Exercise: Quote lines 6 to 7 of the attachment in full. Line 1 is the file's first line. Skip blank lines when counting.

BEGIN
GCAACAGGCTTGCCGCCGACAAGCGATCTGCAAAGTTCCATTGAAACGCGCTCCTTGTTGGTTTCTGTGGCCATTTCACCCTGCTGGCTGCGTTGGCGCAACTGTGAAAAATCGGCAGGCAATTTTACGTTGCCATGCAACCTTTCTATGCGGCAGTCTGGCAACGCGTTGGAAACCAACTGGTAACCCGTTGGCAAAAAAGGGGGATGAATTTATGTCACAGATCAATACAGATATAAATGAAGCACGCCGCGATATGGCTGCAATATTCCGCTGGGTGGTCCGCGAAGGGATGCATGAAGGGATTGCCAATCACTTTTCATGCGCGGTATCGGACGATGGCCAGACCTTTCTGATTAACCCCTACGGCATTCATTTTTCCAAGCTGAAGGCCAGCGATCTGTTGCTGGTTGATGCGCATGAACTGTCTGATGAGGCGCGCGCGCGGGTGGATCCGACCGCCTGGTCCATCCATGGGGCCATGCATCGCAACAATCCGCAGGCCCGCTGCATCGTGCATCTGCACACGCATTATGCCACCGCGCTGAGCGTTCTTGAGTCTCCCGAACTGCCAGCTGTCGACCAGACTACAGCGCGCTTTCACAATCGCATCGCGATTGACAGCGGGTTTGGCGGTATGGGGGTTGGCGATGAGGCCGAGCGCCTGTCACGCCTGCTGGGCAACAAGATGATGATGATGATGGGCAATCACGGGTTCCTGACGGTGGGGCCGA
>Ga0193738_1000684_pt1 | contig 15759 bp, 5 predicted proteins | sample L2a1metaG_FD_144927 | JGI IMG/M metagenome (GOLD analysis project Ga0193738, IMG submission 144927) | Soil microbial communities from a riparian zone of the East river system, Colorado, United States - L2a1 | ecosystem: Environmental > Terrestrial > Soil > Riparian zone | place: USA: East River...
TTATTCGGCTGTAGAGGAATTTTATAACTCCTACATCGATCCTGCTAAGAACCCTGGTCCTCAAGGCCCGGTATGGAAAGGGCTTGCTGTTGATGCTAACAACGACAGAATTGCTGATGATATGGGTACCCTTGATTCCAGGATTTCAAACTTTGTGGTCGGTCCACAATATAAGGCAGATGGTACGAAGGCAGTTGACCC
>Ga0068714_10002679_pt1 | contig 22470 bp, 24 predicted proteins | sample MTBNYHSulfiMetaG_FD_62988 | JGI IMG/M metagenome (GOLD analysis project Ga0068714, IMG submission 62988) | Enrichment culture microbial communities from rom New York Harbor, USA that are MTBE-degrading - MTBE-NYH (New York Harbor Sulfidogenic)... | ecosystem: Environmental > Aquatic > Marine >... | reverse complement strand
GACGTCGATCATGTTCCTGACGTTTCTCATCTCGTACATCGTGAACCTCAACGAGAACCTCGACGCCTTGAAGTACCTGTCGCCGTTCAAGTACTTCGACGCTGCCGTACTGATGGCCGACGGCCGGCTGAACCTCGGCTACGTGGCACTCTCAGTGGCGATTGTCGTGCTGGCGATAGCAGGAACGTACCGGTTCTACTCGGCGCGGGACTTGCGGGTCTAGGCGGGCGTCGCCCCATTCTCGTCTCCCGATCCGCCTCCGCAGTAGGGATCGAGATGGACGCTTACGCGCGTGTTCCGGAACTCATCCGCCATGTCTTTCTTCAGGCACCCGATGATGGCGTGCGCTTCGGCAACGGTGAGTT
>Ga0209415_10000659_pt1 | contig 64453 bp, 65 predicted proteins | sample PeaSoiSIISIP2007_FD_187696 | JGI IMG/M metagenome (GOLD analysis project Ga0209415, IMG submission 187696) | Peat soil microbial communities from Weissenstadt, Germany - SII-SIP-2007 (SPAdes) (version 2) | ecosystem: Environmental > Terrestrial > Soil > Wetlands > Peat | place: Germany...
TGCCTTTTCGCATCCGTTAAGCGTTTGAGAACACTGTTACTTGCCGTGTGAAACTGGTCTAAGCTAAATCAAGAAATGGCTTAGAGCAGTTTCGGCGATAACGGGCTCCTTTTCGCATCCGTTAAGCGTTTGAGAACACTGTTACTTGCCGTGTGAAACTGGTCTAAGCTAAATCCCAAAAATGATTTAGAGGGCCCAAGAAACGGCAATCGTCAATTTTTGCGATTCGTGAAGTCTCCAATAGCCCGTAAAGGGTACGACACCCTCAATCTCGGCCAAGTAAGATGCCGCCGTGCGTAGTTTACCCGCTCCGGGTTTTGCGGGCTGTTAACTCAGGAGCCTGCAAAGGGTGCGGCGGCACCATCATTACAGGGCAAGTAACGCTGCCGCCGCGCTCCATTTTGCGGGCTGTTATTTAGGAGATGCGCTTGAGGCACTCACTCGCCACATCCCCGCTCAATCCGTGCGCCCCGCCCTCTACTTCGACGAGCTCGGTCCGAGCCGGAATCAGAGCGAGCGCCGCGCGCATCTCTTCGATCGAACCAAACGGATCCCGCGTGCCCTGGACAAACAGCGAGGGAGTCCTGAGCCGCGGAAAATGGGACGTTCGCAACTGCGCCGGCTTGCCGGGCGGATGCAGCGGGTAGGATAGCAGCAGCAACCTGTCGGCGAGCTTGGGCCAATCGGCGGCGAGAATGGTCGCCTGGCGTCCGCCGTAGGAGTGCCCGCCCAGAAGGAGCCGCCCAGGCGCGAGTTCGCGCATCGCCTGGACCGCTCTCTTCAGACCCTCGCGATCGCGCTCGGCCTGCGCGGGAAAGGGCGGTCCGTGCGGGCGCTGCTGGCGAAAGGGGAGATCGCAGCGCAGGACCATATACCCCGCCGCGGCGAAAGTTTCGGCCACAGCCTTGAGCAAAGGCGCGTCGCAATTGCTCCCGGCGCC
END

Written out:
>Ga0209415_10000659_pt1 | contig 64453 bp, 65 predicted proteins | sample PeaSoiSIISIP2007_FD_187696 | JGI IMG/M metagenome (GOLD analysis project Ga0209415, IMG submission 187696) | Peat soil microbial communities from Weissenstadt, Germany - SII-SIP-2007 (SPAdes) (version 2) | ecosystem: Environmental > Terrestrial > Soil > Wetlands > Peat | place: Germany...
TGCCTTTTCGCATCCGTTAAGCGTTTGAGAACACTGTTACTTGCCGTGTGAAACTGGTCTAAGCTAAATCAAGAAATGGCTTAGAGCAGTTTCGGCGATAACGGGCTCCTTTTCGCATCCGTTAAGCGTTTGAGAACACTGTTACTTGCCGTGTGAAACTGGTCTAAGCTAAATCCCAAAAATGATTTAGAGGGCCCAAGAAACGGCAATCGTCAATTTTTGCGATTCGTGAAGTCTCCAATAGCCCGTAAAGGGTACGACACCCTCAATCTCGGCCAAGTAAGATGCCGCCGTGCGTAGTTTACCCGCTCCGGGTTTTGCGGGCTGTTAACTCAGGAGCCTGCAAAGGGTGCGGCGGCACCATCATTACAGGGCAAGTAACGCTGCCGCCGCGCTCCATTTTGCGGGCTGTTATTTAGGAGATGCGCTTGAGGCACTCACTCGCCACATCCCCGCTCAATCCGTGCGCCCCGCCCTCTACTTCGACGAGCTCGGTCCGAGCCGGAATCAGAGCGAGCGCCGCGCGCATCTCTTCGATCGAACCAAACGGATCCCGCGTGCCCTGGACAAACAGCGAGGGAGTCCTGAGCCGCGGAAAATGGGACGTTCGCAACTGCGCCGGCTTGCCGGGCGGATGCAGCGGGTAGGATAGCAGCAGCAACCTGTCGGCGAGCTTGGGCCAATCGGCGGCGAGAATGGTCGCCTGGCGTCCGCCGTAGGAGTGCCCGCCCAGAAGGAGCCGCCCAGGCGCGAGTTCGCGCATCGCCTGGACCGCTCTCTTCAGACCCTCGCGATCGCGCTCGGCCTGCGCGGGAAAGGGCGGTCCGTGCGGGCGCTGCTGGCGAAAGGGGAGATCGCAGCGCAGGACCATATACCCCGCCGCGGCGAAAGTTTCGGCCACAGCCTTGAGCAAAGGCGCGTCGCAATTGCTCCCGGCGCC